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Friday, July 22, 2011
Cult film fest is a typhoon of blood, guts and chuckles
What Japanese and overseas audiences want from Japanese films is often quite different. Many mega blockbusters here, from smirky cop thrillers to lachrymose medical melodramas, go unseen outside Asia, while quirky/gory indie films that barely open in Japan become foreign festival favorites with their directors hailed by critics abroad as unappreciated geniuses (until they make their first commercial hit, when those same critics suddenly decide they are washed-up sell-outs).
Cleverly catering to Western "Asian Extreme" film fans is Sushi Typhoon, a line of exploitation films conceived and supervised by veteran producer Yoshinori Chiba, whose credits include "Gokudō Sengokushi: Fudō" ("Fudoh: The New Generation," 1996), the gleefully sadistic gangster romp that was "king of cult" Takashi Miike's international break-through.
The seven Sushi Typhoon films to date, starting with "Sentō Shōjo: Chi no Tekkamen Densetsu" ("Mutant Girls Squad") in 2010, are by various directors, but share a certain Miike-esque disregard for local cinematic conventions and politically correct values. Blood and body parts are splattered about with cheeky abandon, while standard-issue realism and emotionalism are tossed out the window. But unlike Miike, who seriously tried to shock, Sushi Typhoon auteurs tend to be genre parodists whose films are best enjoyed as comedies. They put air quotes around the gore.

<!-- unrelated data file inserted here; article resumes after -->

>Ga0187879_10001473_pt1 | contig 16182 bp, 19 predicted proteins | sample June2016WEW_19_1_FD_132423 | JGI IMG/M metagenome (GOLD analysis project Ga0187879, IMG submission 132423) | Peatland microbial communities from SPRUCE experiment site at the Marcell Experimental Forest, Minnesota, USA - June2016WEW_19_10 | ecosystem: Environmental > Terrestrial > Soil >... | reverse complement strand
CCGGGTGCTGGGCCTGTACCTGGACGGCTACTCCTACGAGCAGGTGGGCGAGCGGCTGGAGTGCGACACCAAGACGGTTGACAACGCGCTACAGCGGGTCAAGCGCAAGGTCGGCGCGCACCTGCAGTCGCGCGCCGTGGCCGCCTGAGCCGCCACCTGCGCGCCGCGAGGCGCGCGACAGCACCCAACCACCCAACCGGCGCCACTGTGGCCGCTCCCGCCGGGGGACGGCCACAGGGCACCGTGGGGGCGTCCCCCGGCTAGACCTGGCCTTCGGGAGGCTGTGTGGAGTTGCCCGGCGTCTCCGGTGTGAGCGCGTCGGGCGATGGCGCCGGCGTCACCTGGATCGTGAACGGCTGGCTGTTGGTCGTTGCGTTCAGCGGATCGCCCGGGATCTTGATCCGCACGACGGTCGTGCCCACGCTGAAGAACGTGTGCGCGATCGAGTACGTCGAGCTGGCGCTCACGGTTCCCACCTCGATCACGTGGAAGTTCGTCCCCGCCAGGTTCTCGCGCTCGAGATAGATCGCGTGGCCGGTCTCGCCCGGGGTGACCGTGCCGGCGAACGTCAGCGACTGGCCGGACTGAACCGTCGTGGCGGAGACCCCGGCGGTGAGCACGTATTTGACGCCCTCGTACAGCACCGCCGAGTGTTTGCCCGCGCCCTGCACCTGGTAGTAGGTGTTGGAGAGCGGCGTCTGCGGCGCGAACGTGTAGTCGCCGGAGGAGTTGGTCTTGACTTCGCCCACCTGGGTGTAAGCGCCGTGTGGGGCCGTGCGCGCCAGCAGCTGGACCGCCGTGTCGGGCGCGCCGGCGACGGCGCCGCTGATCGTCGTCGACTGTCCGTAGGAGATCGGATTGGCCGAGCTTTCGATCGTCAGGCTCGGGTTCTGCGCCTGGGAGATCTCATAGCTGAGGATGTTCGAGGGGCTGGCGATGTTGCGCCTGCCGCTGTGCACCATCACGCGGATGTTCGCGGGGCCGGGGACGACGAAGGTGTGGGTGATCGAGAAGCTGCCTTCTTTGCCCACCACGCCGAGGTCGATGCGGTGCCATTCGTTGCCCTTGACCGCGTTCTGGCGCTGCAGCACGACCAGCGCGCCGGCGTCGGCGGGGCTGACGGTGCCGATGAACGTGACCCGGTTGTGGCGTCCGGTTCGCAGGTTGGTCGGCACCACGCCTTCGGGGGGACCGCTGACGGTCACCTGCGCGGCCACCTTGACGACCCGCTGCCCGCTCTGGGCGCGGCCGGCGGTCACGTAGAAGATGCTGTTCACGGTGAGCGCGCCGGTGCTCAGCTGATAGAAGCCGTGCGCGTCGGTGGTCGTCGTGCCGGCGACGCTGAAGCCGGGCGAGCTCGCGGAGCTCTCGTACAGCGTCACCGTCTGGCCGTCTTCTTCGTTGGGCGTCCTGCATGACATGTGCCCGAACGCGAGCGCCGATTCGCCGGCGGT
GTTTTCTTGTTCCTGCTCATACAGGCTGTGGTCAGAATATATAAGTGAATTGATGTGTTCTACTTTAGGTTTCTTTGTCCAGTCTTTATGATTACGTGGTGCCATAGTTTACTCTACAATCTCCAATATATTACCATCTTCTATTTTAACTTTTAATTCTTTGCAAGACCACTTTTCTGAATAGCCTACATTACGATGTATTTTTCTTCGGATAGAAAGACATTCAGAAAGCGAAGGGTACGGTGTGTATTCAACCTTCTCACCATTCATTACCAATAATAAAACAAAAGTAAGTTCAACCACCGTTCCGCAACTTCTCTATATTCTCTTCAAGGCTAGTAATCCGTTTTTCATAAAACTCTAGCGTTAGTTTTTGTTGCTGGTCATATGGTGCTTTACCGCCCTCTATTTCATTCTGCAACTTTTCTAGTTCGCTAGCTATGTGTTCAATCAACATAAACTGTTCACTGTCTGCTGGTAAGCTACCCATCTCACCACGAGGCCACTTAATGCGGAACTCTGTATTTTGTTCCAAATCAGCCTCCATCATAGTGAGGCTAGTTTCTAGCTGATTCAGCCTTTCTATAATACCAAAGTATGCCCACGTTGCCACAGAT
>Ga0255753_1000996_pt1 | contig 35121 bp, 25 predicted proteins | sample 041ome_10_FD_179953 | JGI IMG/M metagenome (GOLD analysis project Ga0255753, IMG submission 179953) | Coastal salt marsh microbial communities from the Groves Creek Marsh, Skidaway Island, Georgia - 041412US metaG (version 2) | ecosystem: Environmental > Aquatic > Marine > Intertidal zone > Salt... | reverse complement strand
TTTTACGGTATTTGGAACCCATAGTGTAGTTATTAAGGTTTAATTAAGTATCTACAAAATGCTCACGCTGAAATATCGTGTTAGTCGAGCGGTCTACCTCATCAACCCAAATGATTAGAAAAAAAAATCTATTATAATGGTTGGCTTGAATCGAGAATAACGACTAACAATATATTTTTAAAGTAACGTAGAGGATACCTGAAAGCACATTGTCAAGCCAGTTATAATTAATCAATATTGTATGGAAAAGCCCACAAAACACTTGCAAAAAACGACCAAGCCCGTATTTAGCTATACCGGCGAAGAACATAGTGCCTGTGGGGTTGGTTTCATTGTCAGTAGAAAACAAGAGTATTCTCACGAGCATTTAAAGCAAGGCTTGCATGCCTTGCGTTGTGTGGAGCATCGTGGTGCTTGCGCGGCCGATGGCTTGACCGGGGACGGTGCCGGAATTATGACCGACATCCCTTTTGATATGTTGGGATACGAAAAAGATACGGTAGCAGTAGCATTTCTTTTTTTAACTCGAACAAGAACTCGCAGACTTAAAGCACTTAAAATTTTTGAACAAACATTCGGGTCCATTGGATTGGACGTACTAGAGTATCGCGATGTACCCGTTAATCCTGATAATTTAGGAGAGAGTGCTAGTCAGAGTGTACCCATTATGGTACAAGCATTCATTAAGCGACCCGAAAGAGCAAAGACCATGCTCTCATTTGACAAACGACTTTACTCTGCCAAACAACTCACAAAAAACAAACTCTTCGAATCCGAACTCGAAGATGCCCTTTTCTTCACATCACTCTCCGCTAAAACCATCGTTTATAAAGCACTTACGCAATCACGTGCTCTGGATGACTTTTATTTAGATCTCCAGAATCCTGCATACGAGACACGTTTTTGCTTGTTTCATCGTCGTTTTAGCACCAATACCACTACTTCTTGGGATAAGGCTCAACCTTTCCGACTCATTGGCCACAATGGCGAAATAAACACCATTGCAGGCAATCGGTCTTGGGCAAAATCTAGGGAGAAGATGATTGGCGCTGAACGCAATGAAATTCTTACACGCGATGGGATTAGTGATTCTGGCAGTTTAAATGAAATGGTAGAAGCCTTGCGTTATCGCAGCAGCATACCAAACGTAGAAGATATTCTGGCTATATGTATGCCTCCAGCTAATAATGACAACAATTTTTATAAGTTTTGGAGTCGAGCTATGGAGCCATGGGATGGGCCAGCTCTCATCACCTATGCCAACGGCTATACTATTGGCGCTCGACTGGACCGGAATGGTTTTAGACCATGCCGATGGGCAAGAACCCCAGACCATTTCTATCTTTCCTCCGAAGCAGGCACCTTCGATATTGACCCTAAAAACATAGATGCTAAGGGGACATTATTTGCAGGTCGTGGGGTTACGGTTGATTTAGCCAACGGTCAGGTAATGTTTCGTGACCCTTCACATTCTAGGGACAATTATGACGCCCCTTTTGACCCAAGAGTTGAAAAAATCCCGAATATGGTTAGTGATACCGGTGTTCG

After mostly rapturous (or rather raucous) receptions at foreign festivals, four Sushi Typhoon films have come home, so to speak, opening at the Ginza Cine Pathos theater on July 23.